mechanical noise made by any film projector. It will very in degree by
model. Some will be relatively quiet and some will seem quite noisy.
Silent / Sound switch: This is more of an issue with 16mm Film
projectors, but the "Silent / Sound" / "Speed" mechanical switch should
never be manipulated with the projector is not running. To do so in most
cases, will require the projector be partially disassembled to re-seat the
drive belt. Again, this is usually not a problem with 8mm units or units
that make the change electronically.
Sound quality: "Consumer" film in either 8 or 16mm formats had
varying degrees of sound quality. There were many factors that could and can
effect sound quality. One is the accuracy of the camera that shot the film
originally. If it's speed was not correct or constant, that sound will be
imprinted on the film and will play back no better. Sound can vary from
usable to laughable in quality, so don't expect Hi-Fi quality by any stretch
of the imagination.
Still Function: In order to do "Still" image projection the
film must stop. In doing this, most projectors will engage a lamp filter to
reduce the amount of light, thus heat hitting a single frame of film. Also,
since projection principle incorporates rotating "blades" that alternatively
block light, there is no guarantee that when you stop forward motion, you
will be on a blade opening, thus light may be partially or completely
blocked. This will result in a partial or no image. It sometimes takes 2 to
a dozen tries to get the "sync" correct, so you see a complete image.
Further since there is a filter or light block used in "still" mode, the
brightness of the image will be reduced. Note; due to the tremendous amount
of heat produced by most projection lamps, a projector should not be left in
"still" mode for more than a few seconds. Longer may result in warped,
melted or severed film and a mess to clean up in side the projector film
Zoom Lens: Zoom actuation will vary on different projector
models. Some lenses actually have to be physically pulled or pushed to zoom.
Foot note: Film projectors are very complicated, electro-mechanical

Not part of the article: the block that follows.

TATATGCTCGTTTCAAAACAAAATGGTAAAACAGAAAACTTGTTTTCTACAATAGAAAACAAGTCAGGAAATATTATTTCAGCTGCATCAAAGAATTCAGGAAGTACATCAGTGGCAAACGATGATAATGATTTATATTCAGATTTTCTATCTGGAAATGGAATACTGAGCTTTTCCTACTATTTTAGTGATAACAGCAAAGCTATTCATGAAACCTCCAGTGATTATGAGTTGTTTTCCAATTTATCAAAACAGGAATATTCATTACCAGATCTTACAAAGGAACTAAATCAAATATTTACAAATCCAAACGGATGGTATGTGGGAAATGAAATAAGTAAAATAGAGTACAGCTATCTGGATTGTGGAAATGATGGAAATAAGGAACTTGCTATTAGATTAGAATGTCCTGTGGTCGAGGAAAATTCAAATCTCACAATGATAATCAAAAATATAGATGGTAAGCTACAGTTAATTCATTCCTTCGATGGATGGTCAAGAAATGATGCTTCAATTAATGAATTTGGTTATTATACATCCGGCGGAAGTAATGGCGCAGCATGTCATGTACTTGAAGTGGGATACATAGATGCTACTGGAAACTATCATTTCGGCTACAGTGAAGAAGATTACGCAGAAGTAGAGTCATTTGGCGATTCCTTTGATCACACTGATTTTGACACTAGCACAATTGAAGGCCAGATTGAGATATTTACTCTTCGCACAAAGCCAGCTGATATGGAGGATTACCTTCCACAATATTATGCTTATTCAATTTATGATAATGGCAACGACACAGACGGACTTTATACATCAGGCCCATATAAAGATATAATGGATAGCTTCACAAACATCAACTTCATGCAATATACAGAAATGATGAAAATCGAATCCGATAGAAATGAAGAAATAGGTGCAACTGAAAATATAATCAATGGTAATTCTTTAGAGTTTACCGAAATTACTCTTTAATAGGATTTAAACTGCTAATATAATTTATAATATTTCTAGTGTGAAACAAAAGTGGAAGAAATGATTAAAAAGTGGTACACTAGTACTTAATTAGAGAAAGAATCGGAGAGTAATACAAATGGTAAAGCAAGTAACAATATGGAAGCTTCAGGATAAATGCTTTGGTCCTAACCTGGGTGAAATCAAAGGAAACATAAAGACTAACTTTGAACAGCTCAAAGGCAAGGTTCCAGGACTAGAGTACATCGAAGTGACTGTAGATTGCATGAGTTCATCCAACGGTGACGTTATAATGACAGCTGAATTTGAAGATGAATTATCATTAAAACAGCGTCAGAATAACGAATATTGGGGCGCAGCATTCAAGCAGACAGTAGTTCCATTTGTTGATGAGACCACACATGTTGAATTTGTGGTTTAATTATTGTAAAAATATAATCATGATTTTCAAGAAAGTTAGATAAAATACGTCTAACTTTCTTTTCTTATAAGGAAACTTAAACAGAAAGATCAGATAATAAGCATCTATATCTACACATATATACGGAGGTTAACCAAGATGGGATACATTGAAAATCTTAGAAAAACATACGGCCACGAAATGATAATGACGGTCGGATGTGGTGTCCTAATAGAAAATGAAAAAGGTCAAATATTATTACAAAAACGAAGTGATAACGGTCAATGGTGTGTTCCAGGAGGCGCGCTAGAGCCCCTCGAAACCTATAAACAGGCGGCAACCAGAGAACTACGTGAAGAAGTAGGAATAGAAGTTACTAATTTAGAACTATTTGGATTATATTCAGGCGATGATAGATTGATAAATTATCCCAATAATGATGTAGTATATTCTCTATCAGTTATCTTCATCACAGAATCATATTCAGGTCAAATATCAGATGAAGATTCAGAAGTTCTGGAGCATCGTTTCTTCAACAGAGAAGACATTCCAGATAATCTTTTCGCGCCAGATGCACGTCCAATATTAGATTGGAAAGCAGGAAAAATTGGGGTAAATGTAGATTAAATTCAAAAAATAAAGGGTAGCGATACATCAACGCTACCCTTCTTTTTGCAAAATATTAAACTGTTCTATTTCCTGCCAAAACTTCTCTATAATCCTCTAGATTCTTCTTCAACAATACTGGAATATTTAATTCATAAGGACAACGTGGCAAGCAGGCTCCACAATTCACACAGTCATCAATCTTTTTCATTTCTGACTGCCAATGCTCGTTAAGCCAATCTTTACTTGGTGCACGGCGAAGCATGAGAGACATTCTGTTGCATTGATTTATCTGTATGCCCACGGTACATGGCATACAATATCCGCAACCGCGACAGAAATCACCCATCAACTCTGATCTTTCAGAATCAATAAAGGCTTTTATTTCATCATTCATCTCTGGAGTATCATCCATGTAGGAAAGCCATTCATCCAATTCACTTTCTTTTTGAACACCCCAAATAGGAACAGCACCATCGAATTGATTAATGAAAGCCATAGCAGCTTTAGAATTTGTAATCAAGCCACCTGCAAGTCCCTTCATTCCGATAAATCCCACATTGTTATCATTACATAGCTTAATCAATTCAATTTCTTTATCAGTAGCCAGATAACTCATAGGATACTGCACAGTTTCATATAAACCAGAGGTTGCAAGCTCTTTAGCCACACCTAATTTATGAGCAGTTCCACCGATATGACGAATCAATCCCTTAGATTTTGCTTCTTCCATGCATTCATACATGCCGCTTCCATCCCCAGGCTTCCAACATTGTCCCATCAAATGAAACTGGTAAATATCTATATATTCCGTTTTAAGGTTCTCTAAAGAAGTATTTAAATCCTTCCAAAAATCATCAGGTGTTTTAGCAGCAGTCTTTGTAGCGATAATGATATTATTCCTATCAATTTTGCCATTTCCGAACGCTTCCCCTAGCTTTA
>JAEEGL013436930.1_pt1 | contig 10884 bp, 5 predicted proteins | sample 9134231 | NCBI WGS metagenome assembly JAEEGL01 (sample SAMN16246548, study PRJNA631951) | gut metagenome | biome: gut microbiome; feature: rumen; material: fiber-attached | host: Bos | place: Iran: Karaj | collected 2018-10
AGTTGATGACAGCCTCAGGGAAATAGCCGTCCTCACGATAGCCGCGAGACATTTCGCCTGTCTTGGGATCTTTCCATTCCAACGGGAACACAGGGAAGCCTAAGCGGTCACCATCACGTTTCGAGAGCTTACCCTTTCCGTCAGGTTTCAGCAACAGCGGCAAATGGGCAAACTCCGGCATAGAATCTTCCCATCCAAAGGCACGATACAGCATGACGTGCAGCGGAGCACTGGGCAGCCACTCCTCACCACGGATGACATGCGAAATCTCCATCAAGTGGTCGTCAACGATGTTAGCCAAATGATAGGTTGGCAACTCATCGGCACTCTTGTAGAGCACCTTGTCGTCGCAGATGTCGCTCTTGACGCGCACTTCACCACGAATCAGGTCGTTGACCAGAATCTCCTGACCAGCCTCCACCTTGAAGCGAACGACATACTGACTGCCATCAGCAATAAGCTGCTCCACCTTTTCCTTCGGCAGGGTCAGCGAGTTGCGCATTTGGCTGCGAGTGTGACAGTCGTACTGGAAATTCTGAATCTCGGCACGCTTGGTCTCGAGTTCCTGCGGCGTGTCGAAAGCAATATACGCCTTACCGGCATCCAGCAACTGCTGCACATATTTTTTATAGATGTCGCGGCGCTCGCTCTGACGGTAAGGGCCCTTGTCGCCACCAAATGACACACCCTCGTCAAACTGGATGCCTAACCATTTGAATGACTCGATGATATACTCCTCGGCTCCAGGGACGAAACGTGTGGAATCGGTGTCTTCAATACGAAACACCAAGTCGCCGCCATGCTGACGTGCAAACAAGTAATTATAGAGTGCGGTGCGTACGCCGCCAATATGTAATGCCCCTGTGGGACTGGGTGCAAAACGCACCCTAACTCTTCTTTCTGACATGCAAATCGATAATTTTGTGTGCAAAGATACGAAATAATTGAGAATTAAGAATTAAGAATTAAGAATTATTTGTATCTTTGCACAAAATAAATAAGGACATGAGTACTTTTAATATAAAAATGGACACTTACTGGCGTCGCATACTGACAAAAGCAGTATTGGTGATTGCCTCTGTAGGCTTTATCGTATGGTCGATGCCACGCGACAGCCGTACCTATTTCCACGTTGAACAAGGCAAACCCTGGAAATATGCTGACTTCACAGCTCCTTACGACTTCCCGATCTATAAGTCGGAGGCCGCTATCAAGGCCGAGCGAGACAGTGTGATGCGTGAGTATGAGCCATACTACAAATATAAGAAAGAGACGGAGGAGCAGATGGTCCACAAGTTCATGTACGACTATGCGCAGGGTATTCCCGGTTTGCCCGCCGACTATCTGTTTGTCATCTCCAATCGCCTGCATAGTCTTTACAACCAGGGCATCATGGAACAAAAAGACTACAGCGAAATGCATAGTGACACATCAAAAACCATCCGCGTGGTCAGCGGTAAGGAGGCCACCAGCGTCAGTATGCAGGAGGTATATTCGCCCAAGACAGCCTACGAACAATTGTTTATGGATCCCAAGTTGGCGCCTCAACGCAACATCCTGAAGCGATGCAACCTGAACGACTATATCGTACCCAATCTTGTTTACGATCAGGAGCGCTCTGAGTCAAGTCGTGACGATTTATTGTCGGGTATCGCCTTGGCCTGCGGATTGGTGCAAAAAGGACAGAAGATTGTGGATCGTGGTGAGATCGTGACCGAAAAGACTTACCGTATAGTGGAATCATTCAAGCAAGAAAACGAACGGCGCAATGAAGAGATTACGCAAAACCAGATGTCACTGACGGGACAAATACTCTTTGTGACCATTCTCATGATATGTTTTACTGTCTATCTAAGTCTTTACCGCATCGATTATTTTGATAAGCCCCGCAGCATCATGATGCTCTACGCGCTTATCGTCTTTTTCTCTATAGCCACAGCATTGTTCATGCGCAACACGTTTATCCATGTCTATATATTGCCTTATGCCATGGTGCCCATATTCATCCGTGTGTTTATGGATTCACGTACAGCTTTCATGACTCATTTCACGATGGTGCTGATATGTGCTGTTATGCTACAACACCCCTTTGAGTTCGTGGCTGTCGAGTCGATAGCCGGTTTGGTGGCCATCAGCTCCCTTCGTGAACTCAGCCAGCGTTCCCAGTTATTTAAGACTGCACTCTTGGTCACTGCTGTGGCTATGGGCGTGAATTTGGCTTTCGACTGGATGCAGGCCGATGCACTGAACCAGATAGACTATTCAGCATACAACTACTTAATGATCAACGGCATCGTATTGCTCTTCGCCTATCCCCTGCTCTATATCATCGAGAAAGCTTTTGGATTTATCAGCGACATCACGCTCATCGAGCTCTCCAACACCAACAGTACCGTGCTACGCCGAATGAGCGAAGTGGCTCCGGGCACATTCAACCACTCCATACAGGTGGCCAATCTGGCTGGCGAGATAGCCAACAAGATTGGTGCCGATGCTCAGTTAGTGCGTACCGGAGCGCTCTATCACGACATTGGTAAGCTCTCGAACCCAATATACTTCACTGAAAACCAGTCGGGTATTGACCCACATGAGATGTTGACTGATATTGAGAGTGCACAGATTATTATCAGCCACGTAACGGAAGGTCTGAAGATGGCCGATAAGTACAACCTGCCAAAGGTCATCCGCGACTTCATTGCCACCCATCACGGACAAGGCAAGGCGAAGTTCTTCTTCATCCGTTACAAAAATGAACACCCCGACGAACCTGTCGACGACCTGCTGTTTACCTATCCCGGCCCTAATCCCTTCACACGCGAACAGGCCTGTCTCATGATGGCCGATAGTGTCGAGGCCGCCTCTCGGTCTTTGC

devices. There are many sub-assemblies and systems within each, and all must
be working well together for the unit to function with any accuracy and
dependability and not "eat", damage or destroy your precious films and
movies. The moving parts always rely on lubricants to function properly and
there are commonly a few rubber parts / components as well. Most projectors
you see available today, were originally sold from the 1950's through the
early 1980's. Thus at best a projector is probably at least 25 years old.
Most are 30-40 years old. Interesting things happen to 30+ year old
lubricants and rubber parts. Lubricants actually coagulate and will cause
"close tolerance" parts to seize or freeze up. Rubber parts can become
brittle and cracked, only to break when the unit is started up. The rubber
can also revert back towards it's natural state and become a gooey tar.
Virtually every used projector out there will need and require 4-18 hours of
technician time to be brought to a "usable" state. Simply "turning one on
and getting some things to spin with no smoke coming out" is not a revealing
test, nor a basis for making a decision to purchase. Our typical customer
has previously purchased 3-5 units from individual (auction) sellers, who all stated
such things as, "we turned the unit on and it works fine", or "we ran a reel
of film through it and it worked great", or "never used, still in box"
(those are usually the worst condition and the most difficult to breath life
back into), or my personal favorite, "no way to test, but projector looks
like it should run great!" Needless to say, none of those statements
typically held true. It's not that people are trying to "rip anyone off"
(I'm a believer that YOU are 'generally' the person that allows yourself to
get "ripped off"), it's just that most non-professional sellers of film
projectors, stereo gear, guitars, microphones, keyboards or any other
technically minded items should find other things to try and sell, such as
old doilies and used baby booties. Heck, if I had an electron-microscope, a
race horse, or an F-15 fighter jet, to sell, I would be the last person you
would want to talk to about their "real" condition. All I would be able to
say is, "it looks like an F-15, doesn't have any rust, and the tires are
holding air. It must be ready to fly, right...!???"